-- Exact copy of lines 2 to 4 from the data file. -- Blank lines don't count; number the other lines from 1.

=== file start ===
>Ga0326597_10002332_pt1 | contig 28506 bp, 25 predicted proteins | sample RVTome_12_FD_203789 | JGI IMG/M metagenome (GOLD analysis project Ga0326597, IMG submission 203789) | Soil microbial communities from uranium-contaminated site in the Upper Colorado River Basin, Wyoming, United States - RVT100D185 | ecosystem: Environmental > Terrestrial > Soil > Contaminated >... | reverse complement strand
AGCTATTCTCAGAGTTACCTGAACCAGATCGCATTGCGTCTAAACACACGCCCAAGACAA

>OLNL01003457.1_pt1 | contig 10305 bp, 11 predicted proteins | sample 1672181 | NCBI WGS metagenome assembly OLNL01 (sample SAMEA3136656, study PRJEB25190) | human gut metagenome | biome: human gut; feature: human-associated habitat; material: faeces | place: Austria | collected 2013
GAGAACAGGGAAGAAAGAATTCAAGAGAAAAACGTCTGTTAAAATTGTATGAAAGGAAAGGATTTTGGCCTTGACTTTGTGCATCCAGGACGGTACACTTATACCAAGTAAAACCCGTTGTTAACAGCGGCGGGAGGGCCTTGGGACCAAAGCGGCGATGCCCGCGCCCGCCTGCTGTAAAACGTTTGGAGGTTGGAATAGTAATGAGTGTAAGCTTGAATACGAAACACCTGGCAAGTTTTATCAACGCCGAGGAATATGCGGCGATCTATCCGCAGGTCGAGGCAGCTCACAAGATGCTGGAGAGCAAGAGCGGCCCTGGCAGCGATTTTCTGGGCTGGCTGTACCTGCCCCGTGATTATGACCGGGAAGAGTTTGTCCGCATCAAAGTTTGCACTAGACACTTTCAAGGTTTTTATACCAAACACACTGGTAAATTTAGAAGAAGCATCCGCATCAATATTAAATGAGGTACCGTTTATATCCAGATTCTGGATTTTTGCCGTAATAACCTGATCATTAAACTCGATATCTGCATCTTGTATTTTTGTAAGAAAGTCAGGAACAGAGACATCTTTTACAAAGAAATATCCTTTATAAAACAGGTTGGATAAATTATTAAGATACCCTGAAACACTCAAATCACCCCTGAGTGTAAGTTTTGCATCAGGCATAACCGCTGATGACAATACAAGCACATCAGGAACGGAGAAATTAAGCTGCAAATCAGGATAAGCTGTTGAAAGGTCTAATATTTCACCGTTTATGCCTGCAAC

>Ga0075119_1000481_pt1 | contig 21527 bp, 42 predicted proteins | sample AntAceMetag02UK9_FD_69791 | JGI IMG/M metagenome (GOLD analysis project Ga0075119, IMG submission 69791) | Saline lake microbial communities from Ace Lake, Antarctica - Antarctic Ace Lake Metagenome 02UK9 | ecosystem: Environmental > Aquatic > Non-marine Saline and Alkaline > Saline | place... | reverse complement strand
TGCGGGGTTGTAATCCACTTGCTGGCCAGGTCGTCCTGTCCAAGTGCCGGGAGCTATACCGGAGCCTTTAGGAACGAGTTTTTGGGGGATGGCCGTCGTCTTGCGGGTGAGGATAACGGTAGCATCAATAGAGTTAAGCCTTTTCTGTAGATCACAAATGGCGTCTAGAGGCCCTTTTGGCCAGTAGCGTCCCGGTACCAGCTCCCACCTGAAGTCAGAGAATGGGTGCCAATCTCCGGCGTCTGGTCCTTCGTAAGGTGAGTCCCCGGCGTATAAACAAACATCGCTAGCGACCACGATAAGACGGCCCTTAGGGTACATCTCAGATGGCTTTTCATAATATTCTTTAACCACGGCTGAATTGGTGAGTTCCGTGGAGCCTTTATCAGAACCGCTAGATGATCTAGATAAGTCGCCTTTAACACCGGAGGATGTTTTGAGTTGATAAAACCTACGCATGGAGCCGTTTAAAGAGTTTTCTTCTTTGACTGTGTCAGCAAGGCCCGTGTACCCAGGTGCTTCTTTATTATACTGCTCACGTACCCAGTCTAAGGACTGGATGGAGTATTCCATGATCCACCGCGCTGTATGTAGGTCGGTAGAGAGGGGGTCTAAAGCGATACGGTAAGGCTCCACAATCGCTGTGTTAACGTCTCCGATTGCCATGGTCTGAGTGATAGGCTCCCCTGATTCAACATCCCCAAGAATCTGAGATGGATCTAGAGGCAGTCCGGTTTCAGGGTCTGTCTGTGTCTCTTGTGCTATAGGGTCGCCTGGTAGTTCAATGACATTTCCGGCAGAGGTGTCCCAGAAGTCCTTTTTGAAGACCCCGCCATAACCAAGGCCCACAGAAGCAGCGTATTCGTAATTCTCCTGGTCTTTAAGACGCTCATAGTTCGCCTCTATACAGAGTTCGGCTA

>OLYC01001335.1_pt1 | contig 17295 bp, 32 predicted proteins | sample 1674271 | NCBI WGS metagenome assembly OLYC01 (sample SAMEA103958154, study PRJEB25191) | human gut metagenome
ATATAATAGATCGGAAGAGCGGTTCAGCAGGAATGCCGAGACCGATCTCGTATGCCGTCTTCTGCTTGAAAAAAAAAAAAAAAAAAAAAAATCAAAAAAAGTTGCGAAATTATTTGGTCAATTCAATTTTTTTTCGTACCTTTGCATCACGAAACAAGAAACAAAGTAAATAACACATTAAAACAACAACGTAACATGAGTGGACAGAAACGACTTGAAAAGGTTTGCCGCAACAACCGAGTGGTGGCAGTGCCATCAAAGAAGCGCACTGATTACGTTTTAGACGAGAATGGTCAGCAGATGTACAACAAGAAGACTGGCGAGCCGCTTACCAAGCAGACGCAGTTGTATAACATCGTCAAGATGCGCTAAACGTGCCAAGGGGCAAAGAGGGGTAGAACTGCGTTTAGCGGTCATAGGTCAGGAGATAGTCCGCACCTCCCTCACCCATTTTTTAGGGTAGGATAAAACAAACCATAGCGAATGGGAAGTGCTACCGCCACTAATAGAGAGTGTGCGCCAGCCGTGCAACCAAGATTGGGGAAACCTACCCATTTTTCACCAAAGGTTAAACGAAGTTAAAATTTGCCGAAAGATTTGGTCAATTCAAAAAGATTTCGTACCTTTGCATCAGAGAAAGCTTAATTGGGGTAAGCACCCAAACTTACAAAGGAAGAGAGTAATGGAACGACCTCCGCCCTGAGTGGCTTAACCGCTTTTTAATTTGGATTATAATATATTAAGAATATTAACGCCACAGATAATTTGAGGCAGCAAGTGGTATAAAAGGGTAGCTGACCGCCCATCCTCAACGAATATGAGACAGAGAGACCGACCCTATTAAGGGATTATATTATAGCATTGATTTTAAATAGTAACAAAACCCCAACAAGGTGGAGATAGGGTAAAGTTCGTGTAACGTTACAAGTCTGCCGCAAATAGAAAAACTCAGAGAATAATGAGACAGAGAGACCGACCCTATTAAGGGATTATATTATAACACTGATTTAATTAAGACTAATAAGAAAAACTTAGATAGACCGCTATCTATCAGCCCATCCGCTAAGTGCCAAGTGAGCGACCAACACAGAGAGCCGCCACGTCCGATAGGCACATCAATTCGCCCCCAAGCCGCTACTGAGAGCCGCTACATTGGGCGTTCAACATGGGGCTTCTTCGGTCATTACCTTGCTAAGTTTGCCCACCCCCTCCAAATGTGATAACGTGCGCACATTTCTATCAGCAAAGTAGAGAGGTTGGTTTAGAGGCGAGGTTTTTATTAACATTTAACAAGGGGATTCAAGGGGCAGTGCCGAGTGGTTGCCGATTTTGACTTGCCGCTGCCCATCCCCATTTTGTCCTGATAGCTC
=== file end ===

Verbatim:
AGCTATTCTCAGAGTTACCTGAACCAGATCGCATTGCGTCTAAACACACGCCCAAGACAA

>OLNL01003457.1_pt1 | contig 10305 bp, 11 predicted proteins | sample 1672181 | NCBI WGS metagenome assembly OLNL01 (sample SAMEA3136656, study PRJEB25190) | human gut metagenome | biome: human gut; feature: human-associated habitat; material: faeces | place: Austria | collected 2013
GAGAACAGGGAAGAAAGAATTCAAGAGAAAAACGTCTGTTAAAATTGTATGAAAGGAAAGGATTTTGGCCTTGACTTTGTGCATCCAGGACGGTACACTTATACCAAGTAAAACCCGTTGTTAACAGCGGCGGGAGGGCCTTGGGACCAAAGCGGCGATGCCCGCGCCCGCCTGCTGTAAAACGTTTGGAGGTTGGAATAGTAATGAGTGTAAGCTTGAATACGAAACACCTGGCAAGTTTTATCAACGCCGAGGAATATGCGGCGATCTATCCGCAGGTCGAGGCAGCTCACAAGATGCTGGAGAGCAAGAGCGGCCCTGGCAGCGATTTTCTGGGCTGGCTGTACCTGCCCCGTGATTATGACCGGGAAGAGTTTGTCCGCATCAAAGTTTGCACTAGACACTTTCAAGGTTTTTATACCAAACACACTGGTAAATTTAGAAGAAGCATCCGCATCAATATTAAATGAGGTACCGTTTATATCCAGATTCTGGATTTTTGCCGTAATAACCTGATCATTAAACTCGATATCTGCATCTTGTATTTTTGTAAGAAAGTCAGGAACAGAGACATCTTTTACAAAGAAATATCCTTTATAAAACAGGTTGGATAAATTATTAAGATACCCTGAAACACTCAAATCACCCCTGAGTGTAAGTTTTGCATCAGGCATAACCGCTGATGACAATACAAGCACATCAGGAACGGAGAAATTAAGCTGCAAATCAGGATAAGCTGTTGAAAGGTCTAATATTTCACCGTTTATGCCTGCAAC